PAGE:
Even though shale has become the figurative prima donna in the E&P world, there’s action aplenty focused on other types of plays – in widely diverse regions.
Over the past several years a number of successful giant oil discoveries have occurred around the world in conventional reservoirs, no less, in the deep water.
Three of these currently are in the forefront, attracting focused exploration attention along the Atlantic Margin, according to AAPG member John Dribus, global geosciences adviser at Schlumberger.
“In the last 10 years, exploration around the world has discovered there are a couple of really key reservoirs where the big accumulations are being found,” Dribus said. “The reservoirs are in pre-salt carbonates underneath salt in Brazil and Angola, and in deepwater turbidites like the Gulf of Mexico and over in Ghana.
“Everyone always talks about how big they are,” he noted, “but no one has ever talked about the reservoir characteristics of the rock.”
Dribus stepped forward to address that void.
He has assembled an array of info, allowing him to paint the big picture for the E&P community.
He even has condensed his findings into a quick, crisp overview of the three main reservoirs:
- Pre-salt in Brazil.
- Cretaceous Ghana Jubilee abrupt margin turbidite and its equivalents.
- Passive margin turbidites in the GOM.
“It’s important to know how the Atlantic Margin opened up and created these particular depositional environments into where these reservoirs were deposited,” Dribus said.
“I’ve looked at how each was formed and what their basic rock properties are and what distinguished them as excellent reservoirs.”
Dribus, who will be giving a talk on this at the upcoming AAPG/DPA Playmaker Forum in Houston, noted that even though the GOM and Ghana are turbidites, they are breeds apart.
“The one in the Gulf is an unconfined broad passive margin turbidite, and the one in Ghana is a much steeper abrupt margin, higher energy turbidite,” Dribus said. “So they create different types of reservoirs.
“The other thing that distinguishes the reservoirs in the Gulf is that many are subsalt reservoirs,” he added, “and Ghana doesn’t involve any salt.”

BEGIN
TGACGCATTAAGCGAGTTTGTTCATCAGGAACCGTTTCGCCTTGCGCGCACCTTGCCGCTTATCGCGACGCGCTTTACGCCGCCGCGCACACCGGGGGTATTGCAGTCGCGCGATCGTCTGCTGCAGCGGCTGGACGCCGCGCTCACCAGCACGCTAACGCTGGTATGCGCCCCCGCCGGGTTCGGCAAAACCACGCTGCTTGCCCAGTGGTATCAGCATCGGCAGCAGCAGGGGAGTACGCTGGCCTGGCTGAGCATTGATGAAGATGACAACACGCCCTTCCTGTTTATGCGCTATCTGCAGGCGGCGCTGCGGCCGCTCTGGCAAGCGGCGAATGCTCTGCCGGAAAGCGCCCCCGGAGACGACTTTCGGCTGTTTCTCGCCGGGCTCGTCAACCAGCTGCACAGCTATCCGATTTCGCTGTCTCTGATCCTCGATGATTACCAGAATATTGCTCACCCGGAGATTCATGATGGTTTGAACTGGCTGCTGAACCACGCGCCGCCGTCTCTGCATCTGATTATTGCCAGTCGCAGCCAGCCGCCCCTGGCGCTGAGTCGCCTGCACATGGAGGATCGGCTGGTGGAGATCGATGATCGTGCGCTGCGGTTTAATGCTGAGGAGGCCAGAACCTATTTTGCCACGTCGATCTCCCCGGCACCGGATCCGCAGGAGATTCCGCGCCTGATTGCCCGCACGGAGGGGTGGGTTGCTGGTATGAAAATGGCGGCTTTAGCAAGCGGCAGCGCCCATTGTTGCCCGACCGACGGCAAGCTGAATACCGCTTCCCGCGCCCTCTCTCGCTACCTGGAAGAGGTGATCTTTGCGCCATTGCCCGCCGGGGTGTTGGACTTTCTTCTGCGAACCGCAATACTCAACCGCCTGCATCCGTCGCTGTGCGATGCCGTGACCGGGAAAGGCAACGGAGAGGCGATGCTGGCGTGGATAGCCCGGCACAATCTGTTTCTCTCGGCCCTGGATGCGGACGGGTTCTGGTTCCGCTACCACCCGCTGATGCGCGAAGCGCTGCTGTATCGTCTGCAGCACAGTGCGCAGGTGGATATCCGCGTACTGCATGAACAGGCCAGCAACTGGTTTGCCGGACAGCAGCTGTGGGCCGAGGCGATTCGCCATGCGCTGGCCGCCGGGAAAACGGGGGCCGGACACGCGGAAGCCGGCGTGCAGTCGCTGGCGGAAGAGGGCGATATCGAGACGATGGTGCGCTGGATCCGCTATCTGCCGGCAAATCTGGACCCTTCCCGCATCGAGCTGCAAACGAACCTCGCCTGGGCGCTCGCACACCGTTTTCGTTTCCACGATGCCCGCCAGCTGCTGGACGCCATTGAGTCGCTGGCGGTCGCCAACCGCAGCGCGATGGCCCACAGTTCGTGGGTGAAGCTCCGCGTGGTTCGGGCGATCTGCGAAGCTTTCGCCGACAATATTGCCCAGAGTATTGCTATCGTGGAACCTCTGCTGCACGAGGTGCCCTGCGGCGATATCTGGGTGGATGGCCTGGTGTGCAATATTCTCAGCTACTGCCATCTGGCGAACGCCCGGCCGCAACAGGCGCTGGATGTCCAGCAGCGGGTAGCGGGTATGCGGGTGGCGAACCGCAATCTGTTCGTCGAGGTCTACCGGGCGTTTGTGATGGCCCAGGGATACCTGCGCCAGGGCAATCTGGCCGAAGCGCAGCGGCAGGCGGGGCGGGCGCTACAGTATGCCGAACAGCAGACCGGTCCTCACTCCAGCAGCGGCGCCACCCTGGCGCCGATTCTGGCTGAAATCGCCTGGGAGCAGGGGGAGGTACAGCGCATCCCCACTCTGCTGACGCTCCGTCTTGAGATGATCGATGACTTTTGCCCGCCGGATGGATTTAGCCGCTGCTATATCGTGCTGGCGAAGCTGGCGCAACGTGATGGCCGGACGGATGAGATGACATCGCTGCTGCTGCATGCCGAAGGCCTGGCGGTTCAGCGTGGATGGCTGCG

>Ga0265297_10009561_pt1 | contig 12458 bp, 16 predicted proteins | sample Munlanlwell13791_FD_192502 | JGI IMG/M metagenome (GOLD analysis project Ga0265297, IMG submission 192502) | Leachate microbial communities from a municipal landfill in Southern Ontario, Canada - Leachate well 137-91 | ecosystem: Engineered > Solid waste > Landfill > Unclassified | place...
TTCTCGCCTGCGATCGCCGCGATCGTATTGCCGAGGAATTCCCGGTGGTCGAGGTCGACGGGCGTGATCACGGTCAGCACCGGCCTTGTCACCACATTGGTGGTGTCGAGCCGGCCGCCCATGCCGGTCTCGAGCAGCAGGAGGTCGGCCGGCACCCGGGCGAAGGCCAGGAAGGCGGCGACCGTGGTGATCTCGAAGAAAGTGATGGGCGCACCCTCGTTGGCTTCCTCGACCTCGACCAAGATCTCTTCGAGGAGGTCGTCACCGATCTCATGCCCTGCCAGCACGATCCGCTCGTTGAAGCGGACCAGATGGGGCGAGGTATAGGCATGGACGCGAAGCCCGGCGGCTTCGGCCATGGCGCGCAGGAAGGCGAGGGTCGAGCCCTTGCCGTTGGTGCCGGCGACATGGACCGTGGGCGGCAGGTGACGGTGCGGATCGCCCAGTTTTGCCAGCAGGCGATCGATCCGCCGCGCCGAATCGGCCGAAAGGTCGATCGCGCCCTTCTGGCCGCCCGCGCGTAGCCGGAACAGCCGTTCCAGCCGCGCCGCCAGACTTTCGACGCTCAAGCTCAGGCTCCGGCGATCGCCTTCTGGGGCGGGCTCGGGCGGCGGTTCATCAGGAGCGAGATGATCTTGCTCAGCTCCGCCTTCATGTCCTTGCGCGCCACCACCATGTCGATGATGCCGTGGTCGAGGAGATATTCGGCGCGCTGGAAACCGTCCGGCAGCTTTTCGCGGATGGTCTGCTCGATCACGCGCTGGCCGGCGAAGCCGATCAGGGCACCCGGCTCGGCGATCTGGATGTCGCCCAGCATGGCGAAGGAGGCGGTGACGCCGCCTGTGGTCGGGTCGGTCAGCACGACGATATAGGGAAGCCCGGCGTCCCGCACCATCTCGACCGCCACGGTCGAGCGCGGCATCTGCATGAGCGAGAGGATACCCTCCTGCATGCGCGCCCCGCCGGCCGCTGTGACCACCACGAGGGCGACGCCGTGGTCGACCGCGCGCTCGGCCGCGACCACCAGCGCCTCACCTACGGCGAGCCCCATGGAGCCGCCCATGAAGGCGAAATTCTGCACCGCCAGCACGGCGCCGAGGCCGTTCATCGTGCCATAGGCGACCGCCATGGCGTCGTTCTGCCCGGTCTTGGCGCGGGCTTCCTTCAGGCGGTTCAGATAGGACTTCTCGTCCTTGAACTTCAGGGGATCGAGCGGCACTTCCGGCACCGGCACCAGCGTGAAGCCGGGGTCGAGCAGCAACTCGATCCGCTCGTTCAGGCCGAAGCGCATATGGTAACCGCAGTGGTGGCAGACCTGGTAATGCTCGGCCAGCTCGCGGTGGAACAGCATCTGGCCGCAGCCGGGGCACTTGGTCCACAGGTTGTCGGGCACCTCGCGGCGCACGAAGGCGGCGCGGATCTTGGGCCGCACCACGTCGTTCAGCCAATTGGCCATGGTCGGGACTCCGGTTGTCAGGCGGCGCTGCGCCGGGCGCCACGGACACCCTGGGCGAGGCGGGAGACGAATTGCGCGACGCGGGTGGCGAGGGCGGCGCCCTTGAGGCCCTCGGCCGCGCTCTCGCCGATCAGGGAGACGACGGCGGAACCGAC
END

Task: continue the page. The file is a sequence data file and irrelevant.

He goes on to describe Brazil as a completely different environment, noting that Brazil is old salt, so it’s actually pre-salt as opposed to subsalt.
Underlying the pre-salt is a special carbonate environment known as microbialites.
Petrobras is long recognized as the big-name in exploration offshore Brazil, where it has found a number of pre-salt carbonate plays in different basins, such as Santos and Campos.
What sets these areas apart is the amount of salt, which acts as an effective seal to the reservoir, allowing large oil columns to accumulate underneath, according to Dribus.
Adding to the unique environment is the exceptional porosity and permeability in the microbialites.
In fact, Cretaceous microbialite reservoirs and associated facies also are being actively explored across the Atlantic from Brazil along western Africa in Kwanza and Benquela basins in Angola.
Dribus noted the Cretaceous Ghana Jubilee abrupt margin turbidite and its equivalents are being explored in the deep waters off Ghana, Liberia and across the conjugate margin to French Guiana and equatorial Brazil.
“We found (a reservoir) in Jubilee and followed the transform fault across the Atlantic, where the Zaedyus fan was discovered offshore French Guiana,” he said.
“The Gulf of Mexico is different because it stands alone – there’s no big conjugate margin like the Atlantic Ocean,” Dribus emphasized. “In the Gulf, you’re getting these great, vast Lower Tertiary fans sourced from the North American continent and deposited in deep water, later covered by the salt migrating over them and providing part of a seal to the system.”
The passive margin turbidites in the GOM include the long-familiar Tertiary Wilcox and Frio formations, currently being produced at Shell’s Perdido field and the Petrobras Cascade-Chinook field.
Dribus emphasized that producing these type fields required that the industry develop tools that are at the vanguard of technology.